An infographic is a visual image such as a chart or diagram used to represent information or data.

We love infographics these days. Why do our brains crave infographics?

If we are trying to learn and understand something that can be difficult to truly grasp in scale or in human terms, illustrating that information in a graphic can make it more accessible to those of us who are visual learners.

It used to be, not very long ago, that you needed to hire an illustrator or designer to help you create [an infographic]. But, thanks to the web, you can now create your own collection of ideas and data without all the pain of manipulating data into a plain, old chart or bar graph form. And when they are done right, read fun and captivating, they get shared and spread, sometimes quite quickly achieving that holy grail known as viral. (Forbes, 2013)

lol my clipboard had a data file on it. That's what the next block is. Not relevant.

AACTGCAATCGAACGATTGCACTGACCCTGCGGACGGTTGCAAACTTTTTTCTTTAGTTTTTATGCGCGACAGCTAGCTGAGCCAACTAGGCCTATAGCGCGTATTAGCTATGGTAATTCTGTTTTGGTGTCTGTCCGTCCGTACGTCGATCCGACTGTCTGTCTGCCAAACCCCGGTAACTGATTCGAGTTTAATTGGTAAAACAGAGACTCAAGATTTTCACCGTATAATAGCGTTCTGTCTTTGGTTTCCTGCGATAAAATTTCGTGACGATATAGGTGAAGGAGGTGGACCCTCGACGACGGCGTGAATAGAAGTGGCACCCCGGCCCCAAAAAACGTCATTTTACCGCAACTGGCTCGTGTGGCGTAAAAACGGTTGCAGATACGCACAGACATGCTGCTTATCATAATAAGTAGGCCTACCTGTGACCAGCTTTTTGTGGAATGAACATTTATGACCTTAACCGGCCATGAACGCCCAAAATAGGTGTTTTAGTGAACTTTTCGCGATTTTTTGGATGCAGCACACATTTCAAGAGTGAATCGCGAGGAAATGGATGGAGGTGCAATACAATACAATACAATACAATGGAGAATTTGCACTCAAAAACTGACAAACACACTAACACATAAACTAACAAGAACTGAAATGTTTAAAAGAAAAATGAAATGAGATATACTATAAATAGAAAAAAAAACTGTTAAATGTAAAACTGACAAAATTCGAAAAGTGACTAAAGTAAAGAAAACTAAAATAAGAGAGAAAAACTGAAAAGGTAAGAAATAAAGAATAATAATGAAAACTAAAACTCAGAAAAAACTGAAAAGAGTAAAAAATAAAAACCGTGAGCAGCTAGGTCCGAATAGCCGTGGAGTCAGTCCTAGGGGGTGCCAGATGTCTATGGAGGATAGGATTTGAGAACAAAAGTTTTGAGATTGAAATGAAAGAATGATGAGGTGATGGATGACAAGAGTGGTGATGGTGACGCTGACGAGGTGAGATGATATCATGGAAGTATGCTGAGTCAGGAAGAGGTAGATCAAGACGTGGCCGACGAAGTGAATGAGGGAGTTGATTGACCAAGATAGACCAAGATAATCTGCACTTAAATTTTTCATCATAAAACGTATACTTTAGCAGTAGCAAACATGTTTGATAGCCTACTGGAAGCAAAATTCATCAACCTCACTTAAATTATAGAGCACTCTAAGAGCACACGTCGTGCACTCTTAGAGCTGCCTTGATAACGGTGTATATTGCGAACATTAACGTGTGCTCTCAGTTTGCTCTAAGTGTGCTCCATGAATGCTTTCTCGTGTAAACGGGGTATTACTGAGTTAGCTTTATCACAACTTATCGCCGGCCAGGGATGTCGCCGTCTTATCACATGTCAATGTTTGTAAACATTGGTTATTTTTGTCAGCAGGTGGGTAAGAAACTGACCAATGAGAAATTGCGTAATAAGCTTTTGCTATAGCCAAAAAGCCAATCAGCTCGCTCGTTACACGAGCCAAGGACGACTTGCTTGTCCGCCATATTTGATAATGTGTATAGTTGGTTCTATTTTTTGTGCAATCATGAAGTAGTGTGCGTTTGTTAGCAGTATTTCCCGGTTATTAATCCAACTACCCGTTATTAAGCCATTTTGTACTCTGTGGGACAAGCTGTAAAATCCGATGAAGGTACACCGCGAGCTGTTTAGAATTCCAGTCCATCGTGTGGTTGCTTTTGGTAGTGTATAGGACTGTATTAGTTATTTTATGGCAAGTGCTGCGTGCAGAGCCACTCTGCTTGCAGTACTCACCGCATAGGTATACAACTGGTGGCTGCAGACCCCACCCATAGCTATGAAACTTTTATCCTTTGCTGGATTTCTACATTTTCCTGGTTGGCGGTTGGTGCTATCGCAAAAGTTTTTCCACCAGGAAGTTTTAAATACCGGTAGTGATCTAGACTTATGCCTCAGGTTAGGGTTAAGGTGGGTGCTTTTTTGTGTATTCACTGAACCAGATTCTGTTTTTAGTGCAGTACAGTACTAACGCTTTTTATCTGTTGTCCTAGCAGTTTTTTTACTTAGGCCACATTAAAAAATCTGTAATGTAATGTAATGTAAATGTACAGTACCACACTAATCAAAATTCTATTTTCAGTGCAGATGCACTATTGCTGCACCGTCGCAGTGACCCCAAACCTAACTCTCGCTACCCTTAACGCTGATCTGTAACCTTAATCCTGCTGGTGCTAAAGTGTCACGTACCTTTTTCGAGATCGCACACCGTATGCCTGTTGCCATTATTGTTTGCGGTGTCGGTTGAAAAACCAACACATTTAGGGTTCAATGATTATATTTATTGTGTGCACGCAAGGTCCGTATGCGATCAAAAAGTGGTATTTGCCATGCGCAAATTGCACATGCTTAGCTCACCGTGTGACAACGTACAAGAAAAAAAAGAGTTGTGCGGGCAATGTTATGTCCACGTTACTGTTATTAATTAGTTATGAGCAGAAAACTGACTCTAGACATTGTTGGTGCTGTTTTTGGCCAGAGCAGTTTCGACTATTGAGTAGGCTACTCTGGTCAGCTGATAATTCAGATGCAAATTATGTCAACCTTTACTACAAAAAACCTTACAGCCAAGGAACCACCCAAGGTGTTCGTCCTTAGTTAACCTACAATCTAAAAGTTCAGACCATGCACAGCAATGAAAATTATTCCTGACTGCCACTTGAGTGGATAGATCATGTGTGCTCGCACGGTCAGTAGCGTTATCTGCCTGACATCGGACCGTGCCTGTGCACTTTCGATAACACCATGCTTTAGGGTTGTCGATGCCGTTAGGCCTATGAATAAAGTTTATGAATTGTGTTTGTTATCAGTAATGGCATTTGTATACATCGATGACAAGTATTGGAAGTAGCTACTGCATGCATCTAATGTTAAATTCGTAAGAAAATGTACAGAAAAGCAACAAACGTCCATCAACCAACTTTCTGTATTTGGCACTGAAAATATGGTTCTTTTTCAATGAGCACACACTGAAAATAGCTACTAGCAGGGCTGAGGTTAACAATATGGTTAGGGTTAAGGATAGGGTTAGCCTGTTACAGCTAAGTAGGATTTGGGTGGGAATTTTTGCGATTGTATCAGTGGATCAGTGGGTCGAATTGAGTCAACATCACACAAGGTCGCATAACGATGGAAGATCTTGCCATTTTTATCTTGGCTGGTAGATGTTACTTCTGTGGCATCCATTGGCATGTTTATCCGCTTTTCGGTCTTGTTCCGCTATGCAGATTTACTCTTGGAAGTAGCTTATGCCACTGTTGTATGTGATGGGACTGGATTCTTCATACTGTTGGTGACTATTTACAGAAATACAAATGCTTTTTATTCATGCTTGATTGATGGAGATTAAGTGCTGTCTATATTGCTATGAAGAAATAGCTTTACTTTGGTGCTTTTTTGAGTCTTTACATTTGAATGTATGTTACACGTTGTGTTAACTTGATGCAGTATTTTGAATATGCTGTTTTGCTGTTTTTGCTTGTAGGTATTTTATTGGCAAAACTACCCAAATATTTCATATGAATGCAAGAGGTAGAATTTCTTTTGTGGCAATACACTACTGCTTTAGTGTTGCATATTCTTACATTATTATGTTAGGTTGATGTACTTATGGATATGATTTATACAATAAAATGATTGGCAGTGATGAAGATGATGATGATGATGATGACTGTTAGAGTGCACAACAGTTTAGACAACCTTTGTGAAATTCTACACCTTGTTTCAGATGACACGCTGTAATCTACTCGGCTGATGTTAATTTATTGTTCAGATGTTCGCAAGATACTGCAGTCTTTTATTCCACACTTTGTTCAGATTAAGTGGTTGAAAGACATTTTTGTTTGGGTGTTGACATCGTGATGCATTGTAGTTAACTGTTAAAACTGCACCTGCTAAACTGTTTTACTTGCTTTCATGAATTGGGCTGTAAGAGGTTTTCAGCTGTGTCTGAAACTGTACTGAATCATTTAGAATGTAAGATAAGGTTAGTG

imageAs you've learned thus far in your media work, certain messages can be more effective in certain media. In our exploration of infographics, please consider what information this medium best suits. Comparisons and patterns are quite effectively transmitted through infographics. Consider this the next time you are tasked with a project of this type.

Get inspired: check out these visualization inspirations for ideas on how data or information can be illustrated effectively.

Get experimenting: check out these helpful links for platforms, tools, or apps for experimenting with infographic creation. In Lab, we will experiment with Adobe Illustrator. We will talk about the difference between vectors and pixels, which are the two languages of visuals.

Get sharing: upload your infographic to this image gallery. When you export from Adobe Illustrator, be sure to "Save a copy for web" as a png file type. You can see why in the adjacent graphic.

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Mark_Econ infographic.png
Charis's Attempt at AI
Vennfographic on Infographics